Likely Changes to European Trade Mark Laws
4 August 2015, Lynn Harris
Agreement has been reached between the European Commission, the European Parliament and the EU Council to revamp European trade mark law. This is likely to result in a number of important changes, which are summarised below.
Trade marks will no longer have to be “capable of graphic representation”, meaning that it should be easier to register colour, sound, motion and other non-traditional trade marks (such as the lion’s roar of MGM and the five note melody associated with Intel). A trade mark should, however, still be represented in a manner that enables the public and authorities to make a "clear and precise" determination of the subject matter.
Brand owners with non-traditional marks should consider preparing to file applications under the new system.
There will be additional protection for geographical indications, traditional terms for wine and plant varieties.
The fee structure is to change. Currently there is a fixed fee for up to three classes and additional fees payable for four or more classes. The changes introduce one class per fee. Although it will make it more expensive to file in three classes, it is hoped that this change will limit the number of applicants filing in classes they do not really need and blocking the register for other traders.
Brand owners who are considering filing multi-class applications in three or more classes should consider filing their applications now, so as to benefit from cheaper fees, before the changes come into effect.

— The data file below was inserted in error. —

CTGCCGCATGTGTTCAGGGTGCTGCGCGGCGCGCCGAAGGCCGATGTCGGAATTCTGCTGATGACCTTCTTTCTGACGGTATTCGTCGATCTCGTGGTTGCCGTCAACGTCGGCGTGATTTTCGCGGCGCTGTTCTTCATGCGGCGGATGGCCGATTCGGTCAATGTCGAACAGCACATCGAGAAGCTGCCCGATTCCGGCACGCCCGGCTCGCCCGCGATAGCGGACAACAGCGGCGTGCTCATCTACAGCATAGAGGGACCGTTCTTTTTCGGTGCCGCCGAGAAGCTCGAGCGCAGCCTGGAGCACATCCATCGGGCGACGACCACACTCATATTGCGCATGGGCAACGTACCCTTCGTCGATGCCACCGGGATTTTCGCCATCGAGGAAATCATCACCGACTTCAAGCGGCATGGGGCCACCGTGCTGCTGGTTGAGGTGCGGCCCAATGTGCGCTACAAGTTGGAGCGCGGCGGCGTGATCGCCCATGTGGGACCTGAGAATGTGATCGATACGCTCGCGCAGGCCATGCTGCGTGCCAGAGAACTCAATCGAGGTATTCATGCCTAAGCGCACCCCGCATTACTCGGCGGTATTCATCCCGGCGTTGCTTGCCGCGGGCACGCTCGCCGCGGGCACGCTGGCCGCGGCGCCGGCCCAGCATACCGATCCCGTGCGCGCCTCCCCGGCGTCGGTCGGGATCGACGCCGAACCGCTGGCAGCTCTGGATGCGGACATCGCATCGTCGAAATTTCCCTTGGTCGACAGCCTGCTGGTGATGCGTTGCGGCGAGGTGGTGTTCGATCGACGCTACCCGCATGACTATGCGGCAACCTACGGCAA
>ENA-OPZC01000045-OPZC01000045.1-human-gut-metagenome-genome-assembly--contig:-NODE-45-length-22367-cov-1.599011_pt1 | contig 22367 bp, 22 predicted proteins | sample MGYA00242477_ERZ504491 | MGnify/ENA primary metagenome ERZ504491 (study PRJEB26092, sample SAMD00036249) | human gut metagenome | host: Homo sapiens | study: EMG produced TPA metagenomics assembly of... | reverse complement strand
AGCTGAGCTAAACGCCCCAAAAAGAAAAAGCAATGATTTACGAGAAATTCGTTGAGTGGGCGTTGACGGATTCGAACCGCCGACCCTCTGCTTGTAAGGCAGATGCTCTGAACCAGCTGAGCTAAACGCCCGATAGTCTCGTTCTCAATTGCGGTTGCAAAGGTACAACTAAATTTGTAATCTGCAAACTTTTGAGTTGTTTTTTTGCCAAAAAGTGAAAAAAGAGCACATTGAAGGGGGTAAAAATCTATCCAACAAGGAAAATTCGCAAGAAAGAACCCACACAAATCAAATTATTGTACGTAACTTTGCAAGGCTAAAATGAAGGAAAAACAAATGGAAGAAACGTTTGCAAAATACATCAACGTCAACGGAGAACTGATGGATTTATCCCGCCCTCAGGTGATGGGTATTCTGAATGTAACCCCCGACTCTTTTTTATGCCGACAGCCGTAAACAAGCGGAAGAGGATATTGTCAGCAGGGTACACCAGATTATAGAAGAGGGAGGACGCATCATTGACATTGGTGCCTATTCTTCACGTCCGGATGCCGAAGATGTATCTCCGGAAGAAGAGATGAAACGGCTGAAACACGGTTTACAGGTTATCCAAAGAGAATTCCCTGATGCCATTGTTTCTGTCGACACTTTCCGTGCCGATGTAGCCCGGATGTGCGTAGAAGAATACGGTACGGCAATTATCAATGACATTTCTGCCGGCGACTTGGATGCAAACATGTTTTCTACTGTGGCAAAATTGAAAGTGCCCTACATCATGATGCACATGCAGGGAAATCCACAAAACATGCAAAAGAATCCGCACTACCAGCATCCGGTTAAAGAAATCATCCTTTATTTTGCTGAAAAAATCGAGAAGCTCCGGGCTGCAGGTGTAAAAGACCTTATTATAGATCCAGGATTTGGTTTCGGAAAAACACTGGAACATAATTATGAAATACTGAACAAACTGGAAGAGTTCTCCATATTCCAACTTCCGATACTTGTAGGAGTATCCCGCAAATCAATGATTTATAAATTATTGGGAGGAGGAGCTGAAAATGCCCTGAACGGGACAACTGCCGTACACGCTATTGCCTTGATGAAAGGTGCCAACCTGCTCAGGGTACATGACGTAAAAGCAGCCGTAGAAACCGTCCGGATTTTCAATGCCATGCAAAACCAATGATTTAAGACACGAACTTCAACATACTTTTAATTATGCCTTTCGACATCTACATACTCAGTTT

The opposition period for international applications will still be 3 months, but will now start one month after the publication date, which will speed up registration being achieved.
No grace period for paying the application fee will be offered any longer and renewal, opposition, cancellation and appeal fees are to be reduced. As renewal costs are also reducing, this will help with budgeting costs. Overall, the fee changes are helpful to brand owners.
Use as a company or trading name is now specified as an infringement and there is clarification that trade mark owners can prevent competitors using their mark if it breaches the Comparative Advertising Directive.
As for counterfeit goods in transit through the EU, these will now infringe a registered trade mark.
If any brand owners are aware of counterfeit goods transiting the EU, they should consider involving Customs authorities in the relevant country or countries to seize the goods.
All national trade mark offices are to harmonise registration and other procedures across the EU. A particularly useful change is in relation to opposition, revocation and invalidity procedures in some countries, which had previously necessitated court action, will now be via the national trade mark office.
Finally, a less important change for brand owners, but one that may take a bit of getting used to is that the name ‘Community’ is to be changed to ‘Union’. Accordingly, the Community Trade Mark (CTM) will become the European Union Trade Mark (EUTM). Also, the Trade Mark Office in Europe is having its own re-brand, such that the Office for Harmonisation in the Internal Market (OHIM) will become the European Union Intellectual Property Office (EUIPO).
The European Commission, the European Parliament and the EU Council now have to formally vote on the changes, but they are expected to be introduced without much alteration. Member states will then have three years to implement the Directive into national law and seven years to implement the invalidity/revocation changes at their national offices.
These changes should streamline trade mark law across the EU, such that it is more harmonised than at present.
If you would like advice on any of these issues or on any other trade mark matters, please do not hesitate to contact us.